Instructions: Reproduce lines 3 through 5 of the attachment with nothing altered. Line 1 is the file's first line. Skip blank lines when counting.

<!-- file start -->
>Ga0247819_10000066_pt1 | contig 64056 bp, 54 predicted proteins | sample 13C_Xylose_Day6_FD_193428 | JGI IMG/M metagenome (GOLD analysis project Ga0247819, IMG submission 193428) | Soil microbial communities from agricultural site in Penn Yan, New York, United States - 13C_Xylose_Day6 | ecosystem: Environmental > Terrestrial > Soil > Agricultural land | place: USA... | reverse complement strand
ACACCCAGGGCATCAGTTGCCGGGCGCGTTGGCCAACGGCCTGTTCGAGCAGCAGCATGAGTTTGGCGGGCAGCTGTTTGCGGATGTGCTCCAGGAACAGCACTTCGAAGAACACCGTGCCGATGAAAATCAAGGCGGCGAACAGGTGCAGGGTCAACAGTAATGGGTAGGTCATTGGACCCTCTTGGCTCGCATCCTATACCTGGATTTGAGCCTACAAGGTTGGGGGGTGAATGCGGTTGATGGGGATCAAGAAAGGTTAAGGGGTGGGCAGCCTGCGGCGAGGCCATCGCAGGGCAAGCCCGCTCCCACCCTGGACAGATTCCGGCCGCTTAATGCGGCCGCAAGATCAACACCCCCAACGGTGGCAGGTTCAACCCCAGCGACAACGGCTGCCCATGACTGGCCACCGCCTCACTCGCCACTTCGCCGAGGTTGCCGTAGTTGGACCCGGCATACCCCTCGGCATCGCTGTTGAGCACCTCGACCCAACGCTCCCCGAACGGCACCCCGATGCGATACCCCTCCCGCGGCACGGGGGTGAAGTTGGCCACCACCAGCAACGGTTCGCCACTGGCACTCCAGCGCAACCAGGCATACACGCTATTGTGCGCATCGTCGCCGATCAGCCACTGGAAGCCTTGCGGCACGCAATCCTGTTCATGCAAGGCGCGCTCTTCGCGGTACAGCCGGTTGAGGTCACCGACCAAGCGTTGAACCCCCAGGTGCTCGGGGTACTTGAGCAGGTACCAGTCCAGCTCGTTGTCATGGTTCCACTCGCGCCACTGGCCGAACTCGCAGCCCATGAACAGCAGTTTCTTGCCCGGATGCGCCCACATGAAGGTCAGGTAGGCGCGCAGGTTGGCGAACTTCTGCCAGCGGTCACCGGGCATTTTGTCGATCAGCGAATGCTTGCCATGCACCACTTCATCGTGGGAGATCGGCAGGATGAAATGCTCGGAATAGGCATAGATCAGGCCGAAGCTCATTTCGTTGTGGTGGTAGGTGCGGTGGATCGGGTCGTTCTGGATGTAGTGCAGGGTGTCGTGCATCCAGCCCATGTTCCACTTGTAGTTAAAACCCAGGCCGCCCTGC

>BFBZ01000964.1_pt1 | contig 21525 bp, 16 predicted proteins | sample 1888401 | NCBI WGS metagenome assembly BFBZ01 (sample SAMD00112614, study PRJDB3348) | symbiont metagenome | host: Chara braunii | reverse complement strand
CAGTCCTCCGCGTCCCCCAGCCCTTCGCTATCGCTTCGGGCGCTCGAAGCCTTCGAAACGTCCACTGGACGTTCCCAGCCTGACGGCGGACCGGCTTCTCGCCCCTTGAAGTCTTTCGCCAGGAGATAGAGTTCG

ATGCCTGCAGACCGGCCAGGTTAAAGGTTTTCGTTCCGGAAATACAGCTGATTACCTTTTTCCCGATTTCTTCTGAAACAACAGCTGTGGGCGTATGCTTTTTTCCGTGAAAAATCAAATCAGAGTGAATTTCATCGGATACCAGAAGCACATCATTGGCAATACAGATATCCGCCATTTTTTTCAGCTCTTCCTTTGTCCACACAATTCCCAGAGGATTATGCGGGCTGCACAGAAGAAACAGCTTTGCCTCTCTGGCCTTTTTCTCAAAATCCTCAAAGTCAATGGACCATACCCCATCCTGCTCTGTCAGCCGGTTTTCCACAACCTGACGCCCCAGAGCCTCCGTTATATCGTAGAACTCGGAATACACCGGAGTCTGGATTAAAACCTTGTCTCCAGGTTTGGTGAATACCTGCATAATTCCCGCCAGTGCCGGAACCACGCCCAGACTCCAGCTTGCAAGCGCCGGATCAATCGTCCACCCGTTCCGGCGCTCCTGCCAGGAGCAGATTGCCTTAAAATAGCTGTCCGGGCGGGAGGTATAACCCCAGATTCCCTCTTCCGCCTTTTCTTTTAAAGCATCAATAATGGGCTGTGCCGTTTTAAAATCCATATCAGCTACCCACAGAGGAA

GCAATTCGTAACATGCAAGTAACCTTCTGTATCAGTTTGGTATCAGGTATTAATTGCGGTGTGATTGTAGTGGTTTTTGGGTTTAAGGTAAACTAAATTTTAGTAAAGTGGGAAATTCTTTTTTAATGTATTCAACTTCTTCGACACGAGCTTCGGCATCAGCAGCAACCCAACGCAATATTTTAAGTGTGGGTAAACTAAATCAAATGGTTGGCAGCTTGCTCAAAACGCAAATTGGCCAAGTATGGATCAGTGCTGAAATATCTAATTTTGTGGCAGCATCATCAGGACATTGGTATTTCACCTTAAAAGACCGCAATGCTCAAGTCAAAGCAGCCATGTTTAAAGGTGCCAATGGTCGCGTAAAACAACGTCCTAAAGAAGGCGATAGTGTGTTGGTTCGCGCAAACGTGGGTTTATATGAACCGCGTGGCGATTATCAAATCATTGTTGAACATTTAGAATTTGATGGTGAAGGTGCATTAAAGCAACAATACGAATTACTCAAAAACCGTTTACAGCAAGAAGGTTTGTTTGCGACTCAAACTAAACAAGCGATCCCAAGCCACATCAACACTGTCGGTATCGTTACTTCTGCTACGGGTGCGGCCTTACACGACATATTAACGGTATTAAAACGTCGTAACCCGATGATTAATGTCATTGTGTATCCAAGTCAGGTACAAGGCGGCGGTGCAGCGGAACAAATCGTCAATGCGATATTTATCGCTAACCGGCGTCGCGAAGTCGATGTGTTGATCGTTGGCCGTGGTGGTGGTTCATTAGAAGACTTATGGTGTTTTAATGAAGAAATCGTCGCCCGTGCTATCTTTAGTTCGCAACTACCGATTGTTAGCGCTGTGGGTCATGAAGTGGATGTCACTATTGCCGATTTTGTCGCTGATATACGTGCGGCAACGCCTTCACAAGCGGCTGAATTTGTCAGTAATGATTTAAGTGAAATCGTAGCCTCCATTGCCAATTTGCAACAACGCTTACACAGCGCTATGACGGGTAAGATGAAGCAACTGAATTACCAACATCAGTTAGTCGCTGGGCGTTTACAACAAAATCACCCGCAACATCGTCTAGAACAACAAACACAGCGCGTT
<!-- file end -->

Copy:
>BFBZ01000964.1_pt1 | contig 21525 bp, 16 predicted proteins | sample 1888401 | NCBI WGS metagenome assembly BFBZ01 (sample SAMD00112614, study PRJDB3348) | symbiont metagenome | host: Chara braunii | reverse complement strand
CAGTCCTCCGCGTCCCCCAGCCCTTCGCTATCGCTTCGGGCGCTCGAAGCCTTCGAAACGTCCACTGGACGTTCCCAGCCTGACGGCGGACCGGCTTCTCGCCCCTTGAAGTCTTTCGCCAGGAGATAGAGTTCG

ATGCCTGCAGACCGGCCAGGTTAAAGGTTTTCGTTCCGGAAATACAGCTGATTACCTTTTTCCCGATTTCTTCTGAAACAACAGCTGTGGGCGTATGCTTTTTTCCGTGAAAAATCAAATCAGAGTGAATTTCATCGGATACCAGAAGCACATCATTGGCAATACAGATATCCGCCATTTTTTTCAGCTCTTCCTTTGTCCACACAATTCCCAGAGGATTATGCGGGCTGCACAGAAGAAACAGCTTTGCCTCTCTGGCCTTTTTCTCAAAATCCTCAAAGTCAATGGACCATACCCCATCCTGCTCTGTCAGCCGGTTTTCCACAACCTGACGCCCCAGAGCCTCCGTTATATCGTAGAACTCGGAATACACCGGAGTCTGGATTAAAACCTTGTCTCCAGGTTTGGTGAATACCTGCATAATTCCCGCCAGTGCCGGAACCACGCCCAGACTCCAGCTTGCAAGCGCCGGATCAATCGTCCACCCGTTCCGGCGCTCCTGCCAGGAGCAGATTGCCTTAAAATAGCTGTCCGGGCGGGAGGTATAACCCCAGATTCCCTCTTCCGCCTTTTCTTTTAAAGCATCAATAATGGGCTGTGCCGTTTTAAAATCCATATCAGCTACCCACAGAGGAA